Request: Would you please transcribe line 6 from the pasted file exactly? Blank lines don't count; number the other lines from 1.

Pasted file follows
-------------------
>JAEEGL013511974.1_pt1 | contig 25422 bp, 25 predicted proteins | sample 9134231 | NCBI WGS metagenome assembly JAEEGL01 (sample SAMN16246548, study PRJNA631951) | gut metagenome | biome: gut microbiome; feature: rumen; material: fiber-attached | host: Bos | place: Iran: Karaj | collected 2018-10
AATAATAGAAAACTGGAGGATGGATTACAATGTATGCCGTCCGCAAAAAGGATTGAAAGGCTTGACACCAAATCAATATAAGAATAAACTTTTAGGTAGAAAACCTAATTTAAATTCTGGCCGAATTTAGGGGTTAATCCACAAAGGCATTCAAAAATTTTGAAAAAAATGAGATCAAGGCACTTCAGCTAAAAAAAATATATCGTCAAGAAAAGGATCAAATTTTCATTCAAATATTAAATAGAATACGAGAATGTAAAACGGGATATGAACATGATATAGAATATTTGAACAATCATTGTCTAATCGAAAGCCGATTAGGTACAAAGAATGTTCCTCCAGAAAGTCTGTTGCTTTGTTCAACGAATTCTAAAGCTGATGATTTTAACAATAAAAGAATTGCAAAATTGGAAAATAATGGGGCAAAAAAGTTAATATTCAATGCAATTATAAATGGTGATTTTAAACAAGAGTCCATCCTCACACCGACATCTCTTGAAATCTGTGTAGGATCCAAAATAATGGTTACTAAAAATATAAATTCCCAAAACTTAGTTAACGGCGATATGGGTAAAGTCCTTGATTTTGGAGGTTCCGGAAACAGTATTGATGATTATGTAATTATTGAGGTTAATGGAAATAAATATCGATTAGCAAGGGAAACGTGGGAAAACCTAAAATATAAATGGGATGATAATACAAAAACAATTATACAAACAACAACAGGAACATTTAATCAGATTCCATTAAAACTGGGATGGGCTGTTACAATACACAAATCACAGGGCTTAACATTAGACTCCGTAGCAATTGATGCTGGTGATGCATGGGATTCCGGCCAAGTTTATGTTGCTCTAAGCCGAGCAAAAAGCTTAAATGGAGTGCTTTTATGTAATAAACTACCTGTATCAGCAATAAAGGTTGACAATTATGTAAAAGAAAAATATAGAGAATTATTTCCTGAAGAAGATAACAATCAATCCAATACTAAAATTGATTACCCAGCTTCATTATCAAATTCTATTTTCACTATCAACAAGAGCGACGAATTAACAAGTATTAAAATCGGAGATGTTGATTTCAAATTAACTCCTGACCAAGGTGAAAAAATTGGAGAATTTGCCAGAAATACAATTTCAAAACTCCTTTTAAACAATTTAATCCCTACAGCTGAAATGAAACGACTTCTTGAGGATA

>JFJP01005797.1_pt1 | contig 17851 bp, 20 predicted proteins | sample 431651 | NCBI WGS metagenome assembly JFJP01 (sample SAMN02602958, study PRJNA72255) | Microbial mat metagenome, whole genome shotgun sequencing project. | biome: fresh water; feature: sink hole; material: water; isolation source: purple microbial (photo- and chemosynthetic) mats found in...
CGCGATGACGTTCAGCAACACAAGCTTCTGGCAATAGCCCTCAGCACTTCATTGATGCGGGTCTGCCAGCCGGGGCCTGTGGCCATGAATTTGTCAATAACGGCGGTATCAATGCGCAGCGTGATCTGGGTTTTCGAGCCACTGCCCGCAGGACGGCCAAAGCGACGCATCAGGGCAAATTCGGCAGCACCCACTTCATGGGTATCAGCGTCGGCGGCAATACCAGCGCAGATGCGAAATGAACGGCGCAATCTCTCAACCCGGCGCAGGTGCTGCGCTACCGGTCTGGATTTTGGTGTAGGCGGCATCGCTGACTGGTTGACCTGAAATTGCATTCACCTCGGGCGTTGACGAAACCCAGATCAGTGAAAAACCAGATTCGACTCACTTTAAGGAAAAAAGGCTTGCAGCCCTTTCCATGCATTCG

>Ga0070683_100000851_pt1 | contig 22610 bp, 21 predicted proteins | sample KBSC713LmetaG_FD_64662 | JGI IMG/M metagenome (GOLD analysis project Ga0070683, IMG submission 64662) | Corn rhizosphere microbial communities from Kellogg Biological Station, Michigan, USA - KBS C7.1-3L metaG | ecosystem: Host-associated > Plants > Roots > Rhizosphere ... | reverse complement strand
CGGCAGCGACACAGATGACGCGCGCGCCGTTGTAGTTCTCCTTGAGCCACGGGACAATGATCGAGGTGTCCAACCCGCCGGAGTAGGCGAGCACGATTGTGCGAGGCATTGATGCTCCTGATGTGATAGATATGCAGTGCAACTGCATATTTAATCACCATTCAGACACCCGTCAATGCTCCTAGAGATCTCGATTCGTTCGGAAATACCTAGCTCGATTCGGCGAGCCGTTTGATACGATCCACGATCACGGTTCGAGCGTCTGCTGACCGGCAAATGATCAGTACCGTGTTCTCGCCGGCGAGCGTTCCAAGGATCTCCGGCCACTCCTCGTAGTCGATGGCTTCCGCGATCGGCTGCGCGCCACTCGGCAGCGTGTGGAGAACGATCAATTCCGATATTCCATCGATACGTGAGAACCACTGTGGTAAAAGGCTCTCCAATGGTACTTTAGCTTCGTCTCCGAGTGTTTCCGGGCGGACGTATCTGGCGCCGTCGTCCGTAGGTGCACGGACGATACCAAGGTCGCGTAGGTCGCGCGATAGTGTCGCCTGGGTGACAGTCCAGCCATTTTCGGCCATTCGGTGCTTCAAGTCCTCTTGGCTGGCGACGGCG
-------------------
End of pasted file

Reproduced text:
CGGCAGCGACACAGATGACGCGCGCGCCGTTGTAGTTCTCCTTGAGCCACGGGACAATGATCGAGGTGTCCAACCCGCCGGAGTAGGCGAGCACGATTGTGCGAGGCATTGATGCTCCTGATGTGATAGATATGCAGTGCAACTGCATATTTAATCACCATTCAGACACCCGTCAATGCTCCTAGAGATCTCGATTCGTTCGGAAATACCTAGCTCGATTCGGCGAGCCGTTTGATACGATCCACGATCACGGTTCGAGCGTCTGCTGACCGGCAAATGATCAGTACCGTGTTCTCGCCGGCGAGCGTTCCAAGGATCTCCGGCCACTCCTCGTAGTCGATGGCTTCCGCGATCGGCTGCGCGCCACTCGGCAGCGTGTGGAGAACGATCAATTCCGATATTCCATCGATACGTGAGAACCACTGTGGTAAAAGGCTCTCCAATGGTACTTTAGCTTCGTCTCCGAGTGTTTCCGGGCGGACGTATCTGGCGCCGTCGTCCGTAGGTGCACGGACGATACCAAGGTCGCGTAGGTCGCGCGATAGTGTCGCCTGGGTGACAGTCCAGCCATTTTCGGCCATTCGGTGCTTCAAGTCCTCTTGGCTGGCGACGGCG